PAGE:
by Nicolas Rapold
Dir. Paul Verhoeven, Netherlands/Belgium/Germany/U.K., Sony Pictures Classics
The apprehension among Verhoeven skeptics that greets his â€śdoingâ€ť World War II has a familiar ring to it, and not just because Black Book retreads some of the same territory as the directorâ€™s 1977 Dutch Resistance thriller, Soldier of Orange. The reception clichĂ© â€śPop Master of Spectacle Goes Seriousâ€ť is still grounded, in its modern form, in Schindlerâ€™s List; Black Book, Verhoevenâ€™s post-Hollow Man rebirth after six years of silence, comes as a forceful career punctuation mark, even if itâ€™s not quite the post-blockbuster penance of Spielbergâ€™s Holocaust drama. Surface similarity springs out between two pop modernists pilloried for low-art sins: Spielbergâ€™s sentimentality and Verhoevenâ€™s vulgarity, both puppet masters of conscience-consuming spectacles.
But instead of restaging Schindleresque public debates about problems of representation and moral propriety, I wanted to recall another defining feature of Spielbergâ€™s landmark: a German protagonist tailored to American sympathies. His Schindler was the entrepreneur as hero, in whom common business sense catalyzes decency; his speech about being an ambitious, penniless Sudetenland immigrant to Germany evokes the American Dream in all but name. The stakes of Black Book are likewise tied up with national and ethnic identity. For one thing, the film marks a Dutchman Verhoevenâ€™s homecoming, not simply playing the â€śĂ©migrĂ© jesterâ€ť (as Eric Hynes memorably put it in an earlier issue of Reverse Shot) to us lily-livered Americans. And ever alert to the intertwining of genre and identity, Verhoeven selects for a hero a Jewish woman, who is not just helping save a country but must save herself. In the directorâ€™s melodramatic spy-thriller take, her persecuted status can ennoble or condemn a Dutch viewer with every twist and turn of the narrative.
Over a typical Resistance thrillerâ€™s narrative of national endurance, Black Book provocatively overlays many individual survival stories: Rachel Stein, our hero; the Jewish people, including bookend scenes in Israel; and the Dutch, whose definition of its â€śpeopleâ€ť is brutally recast from outside and within. Verhoevenâ€™s biff-bang-splat approach seems peculiarly suited to the blitzkrieg on morality, landscape, and body enacted by the Nazis (perhaps most singularly horrific in the barge massacre, rendered with Eisensteinian machine guns). As Rachel escapes, impersonates, and struggles, the reversals and betrayals of the thriller reflect her embattled status (indeed, the reversals and betrayals of the unfolding Nazi horror in World War II become almost genre beats in lesser Holocaust dramas). Black Book puts the national triage front and center as Resistance fighters mull between saving Dutchmen and Jews who of course once were simply Dutchmen. And Rachelâ€™s fellow fighters prove all too ready to believe her as a double agent, in a perverse echo of the Nazi party line.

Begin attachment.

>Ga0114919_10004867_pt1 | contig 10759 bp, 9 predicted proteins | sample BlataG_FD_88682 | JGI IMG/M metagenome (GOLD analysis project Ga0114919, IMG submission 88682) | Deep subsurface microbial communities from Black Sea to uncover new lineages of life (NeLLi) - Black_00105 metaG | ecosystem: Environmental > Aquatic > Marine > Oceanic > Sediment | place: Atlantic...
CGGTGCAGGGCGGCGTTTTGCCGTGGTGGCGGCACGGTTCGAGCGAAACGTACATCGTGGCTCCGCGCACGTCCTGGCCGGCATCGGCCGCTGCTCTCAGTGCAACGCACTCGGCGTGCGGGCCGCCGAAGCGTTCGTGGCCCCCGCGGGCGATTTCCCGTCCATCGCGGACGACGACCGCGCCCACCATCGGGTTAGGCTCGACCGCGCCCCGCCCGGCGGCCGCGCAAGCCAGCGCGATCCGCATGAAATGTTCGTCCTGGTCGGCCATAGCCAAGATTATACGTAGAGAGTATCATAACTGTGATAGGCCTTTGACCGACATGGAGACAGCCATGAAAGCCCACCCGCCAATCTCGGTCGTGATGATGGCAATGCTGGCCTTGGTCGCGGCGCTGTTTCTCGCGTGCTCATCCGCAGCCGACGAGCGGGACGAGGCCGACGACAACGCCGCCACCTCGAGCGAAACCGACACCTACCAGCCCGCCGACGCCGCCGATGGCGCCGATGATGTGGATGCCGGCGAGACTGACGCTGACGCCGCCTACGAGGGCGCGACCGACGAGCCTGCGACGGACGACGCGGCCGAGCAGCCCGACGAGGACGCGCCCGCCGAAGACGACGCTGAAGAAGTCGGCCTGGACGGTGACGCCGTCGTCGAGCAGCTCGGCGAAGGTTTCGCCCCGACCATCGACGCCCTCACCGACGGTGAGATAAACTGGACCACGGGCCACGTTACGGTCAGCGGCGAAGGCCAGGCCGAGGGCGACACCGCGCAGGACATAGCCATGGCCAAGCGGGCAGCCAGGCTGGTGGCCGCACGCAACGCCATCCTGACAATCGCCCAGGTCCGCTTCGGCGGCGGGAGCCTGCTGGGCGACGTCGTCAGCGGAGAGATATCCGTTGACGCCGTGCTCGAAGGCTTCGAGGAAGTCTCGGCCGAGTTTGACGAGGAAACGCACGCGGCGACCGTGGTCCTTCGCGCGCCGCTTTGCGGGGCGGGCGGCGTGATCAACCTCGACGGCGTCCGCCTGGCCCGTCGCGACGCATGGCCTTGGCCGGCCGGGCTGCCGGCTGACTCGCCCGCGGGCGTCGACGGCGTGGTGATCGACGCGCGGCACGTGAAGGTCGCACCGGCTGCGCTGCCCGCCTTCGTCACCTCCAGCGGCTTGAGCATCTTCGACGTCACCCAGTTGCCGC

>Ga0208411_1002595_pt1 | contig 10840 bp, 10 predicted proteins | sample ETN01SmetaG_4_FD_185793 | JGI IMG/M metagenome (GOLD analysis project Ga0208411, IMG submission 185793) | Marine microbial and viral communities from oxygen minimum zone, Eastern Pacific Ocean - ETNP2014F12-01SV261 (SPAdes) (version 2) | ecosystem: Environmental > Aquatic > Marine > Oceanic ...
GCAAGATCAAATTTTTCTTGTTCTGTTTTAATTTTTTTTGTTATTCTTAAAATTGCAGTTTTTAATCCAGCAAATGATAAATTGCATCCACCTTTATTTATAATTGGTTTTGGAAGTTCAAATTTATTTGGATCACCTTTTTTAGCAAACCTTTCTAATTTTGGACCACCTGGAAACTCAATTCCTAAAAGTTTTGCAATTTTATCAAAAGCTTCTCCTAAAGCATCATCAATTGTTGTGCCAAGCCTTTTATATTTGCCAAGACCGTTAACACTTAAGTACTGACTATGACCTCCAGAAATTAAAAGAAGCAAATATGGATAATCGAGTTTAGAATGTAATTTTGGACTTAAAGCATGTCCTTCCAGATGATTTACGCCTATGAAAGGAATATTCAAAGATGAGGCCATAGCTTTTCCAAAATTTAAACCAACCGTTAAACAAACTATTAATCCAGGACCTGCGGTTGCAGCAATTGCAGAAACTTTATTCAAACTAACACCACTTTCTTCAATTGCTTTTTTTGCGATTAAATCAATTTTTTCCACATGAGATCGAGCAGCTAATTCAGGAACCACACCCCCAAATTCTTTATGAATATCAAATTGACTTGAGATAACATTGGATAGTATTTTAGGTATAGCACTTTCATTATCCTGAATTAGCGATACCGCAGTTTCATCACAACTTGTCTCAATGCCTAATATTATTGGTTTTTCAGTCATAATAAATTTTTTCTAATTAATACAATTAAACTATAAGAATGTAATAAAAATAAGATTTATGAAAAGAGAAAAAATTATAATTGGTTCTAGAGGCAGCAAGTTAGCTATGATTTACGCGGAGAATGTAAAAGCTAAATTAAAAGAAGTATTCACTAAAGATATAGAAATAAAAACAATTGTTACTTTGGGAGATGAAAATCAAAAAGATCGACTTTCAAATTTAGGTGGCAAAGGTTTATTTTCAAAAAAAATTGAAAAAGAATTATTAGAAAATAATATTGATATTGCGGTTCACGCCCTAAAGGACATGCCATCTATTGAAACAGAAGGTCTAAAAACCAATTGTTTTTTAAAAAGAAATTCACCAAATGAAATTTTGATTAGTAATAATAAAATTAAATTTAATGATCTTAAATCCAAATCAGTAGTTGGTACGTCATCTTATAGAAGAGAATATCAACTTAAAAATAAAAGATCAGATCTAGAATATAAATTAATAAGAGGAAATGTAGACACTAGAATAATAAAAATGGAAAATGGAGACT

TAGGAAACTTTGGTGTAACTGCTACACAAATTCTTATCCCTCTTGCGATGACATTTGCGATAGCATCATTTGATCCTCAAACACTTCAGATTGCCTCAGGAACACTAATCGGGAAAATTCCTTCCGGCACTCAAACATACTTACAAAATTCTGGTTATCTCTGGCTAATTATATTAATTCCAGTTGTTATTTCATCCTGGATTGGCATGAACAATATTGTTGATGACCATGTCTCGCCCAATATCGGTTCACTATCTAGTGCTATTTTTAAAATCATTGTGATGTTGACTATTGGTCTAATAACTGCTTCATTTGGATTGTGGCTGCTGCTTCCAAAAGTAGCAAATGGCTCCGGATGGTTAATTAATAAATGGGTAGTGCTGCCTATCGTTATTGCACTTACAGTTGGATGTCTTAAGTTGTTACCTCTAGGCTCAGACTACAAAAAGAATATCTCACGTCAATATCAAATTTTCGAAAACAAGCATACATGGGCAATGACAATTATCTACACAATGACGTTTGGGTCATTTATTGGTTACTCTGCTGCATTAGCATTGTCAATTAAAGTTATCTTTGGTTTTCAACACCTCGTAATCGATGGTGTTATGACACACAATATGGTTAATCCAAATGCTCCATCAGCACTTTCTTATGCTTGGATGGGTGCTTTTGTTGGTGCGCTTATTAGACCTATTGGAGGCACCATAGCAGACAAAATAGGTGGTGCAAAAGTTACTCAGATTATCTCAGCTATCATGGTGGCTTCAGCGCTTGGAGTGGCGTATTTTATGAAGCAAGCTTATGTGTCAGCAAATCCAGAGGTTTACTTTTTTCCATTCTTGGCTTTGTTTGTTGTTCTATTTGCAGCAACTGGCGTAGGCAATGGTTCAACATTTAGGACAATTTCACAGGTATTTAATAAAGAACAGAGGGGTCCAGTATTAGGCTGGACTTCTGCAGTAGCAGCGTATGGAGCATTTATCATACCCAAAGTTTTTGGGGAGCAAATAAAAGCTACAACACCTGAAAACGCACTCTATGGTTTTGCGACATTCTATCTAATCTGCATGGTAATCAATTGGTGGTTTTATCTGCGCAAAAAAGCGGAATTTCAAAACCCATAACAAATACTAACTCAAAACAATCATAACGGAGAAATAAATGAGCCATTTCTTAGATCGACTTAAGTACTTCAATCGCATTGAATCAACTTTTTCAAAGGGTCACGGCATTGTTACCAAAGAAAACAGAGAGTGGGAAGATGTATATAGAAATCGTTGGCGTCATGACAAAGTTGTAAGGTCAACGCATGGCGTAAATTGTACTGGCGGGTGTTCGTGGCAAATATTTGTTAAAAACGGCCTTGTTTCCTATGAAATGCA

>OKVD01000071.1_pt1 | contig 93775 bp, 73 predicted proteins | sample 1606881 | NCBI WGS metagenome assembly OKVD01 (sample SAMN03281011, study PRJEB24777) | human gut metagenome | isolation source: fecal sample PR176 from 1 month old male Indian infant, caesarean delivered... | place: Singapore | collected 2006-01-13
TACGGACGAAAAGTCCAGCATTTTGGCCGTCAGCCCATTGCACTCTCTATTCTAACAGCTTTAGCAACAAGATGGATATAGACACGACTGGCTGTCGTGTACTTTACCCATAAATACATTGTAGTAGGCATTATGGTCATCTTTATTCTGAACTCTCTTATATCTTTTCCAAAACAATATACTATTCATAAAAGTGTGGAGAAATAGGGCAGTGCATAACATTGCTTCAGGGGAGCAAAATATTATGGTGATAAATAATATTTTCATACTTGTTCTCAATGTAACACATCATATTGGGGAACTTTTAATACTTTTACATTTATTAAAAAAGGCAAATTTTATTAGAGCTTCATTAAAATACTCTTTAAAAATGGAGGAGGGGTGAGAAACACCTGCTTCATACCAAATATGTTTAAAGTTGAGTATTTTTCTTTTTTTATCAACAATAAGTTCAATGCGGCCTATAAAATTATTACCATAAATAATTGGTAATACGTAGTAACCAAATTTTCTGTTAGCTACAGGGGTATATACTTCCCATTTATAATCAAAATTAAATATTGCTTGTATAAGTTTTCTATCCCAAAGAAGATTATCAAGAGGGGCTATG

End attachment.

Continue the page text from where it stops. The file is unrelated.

The strongest American association with Holland and World War II may well be a 12-year-old child, Anne Frank. Although Rachel too has her â€śhiding placeâ€ť with a family of Christians, sex, not childhood innocence, is paramount in a Verhoeven movie. Perhaps unexpectedly, this marks another intersection with Spielberg: a hero utterly at ease with his or her sexualityâ€”Schindlerâ€™s virility (thought youâ€™d forgotten that secretary audition montage?) and Rachelâ€™s pragmatic seductions. And in both films the question of desire motivates the requisite Shylockian soliloquy. When the SS commandant whom Rachel is tasked with seducing voices his suspicions just before their roll in the hay, Rachel, half-dressed, responds by clutching her breasts and saying â€śAre these Jewish?â€ť The phrase echoes Amonâ€™s â€śIs this the face of a rat?â€ť in Schindlerâ€™s List, also uttered on the cusp of physical contact.
I mention the comparison because Rachelâ€™s literal â€śSo what?â€ť response to the SS captures an essential quality of Verhoeven at work. So What: Rachelâ€™s fearlessness, viewed no doubt as shamelessness by the SS, all in the context of a director who constantly, self-consciously, pushes an audienceâ€™s boundaries in terms of shame and disgust. Itâ€™s a remarkable gambit that, like so much in Verhoeven, seems simplistic (and which elsewhere often is), until he brings the logic of shame to a logical extreme, brought to bear on the community. Yes, the shit scene: a woman defiled with diarrhea in front of jeering crowds. Itâ€™s Verhoevenâ€™s customary usage of a sexually liberated woman, unburdened by shame, as an ideological vehicle. But as a kind of reflective tragic hero, Rachelâ€™s shit-shaming signifies not a personal fatal flaw but the canker in the society at large: an open society regurgitating the hatred of its erstwhile oppressors, the whole ugly steaming mess exposed. (Can Verhoeven been thinking of Schindlerâ€™s own final-act crowd scene in a factory?) Nobody said it would be pretty, or subtle, but there it is, for better or worse as always with Verhoeven, a spectacle that canâ€™t be undone.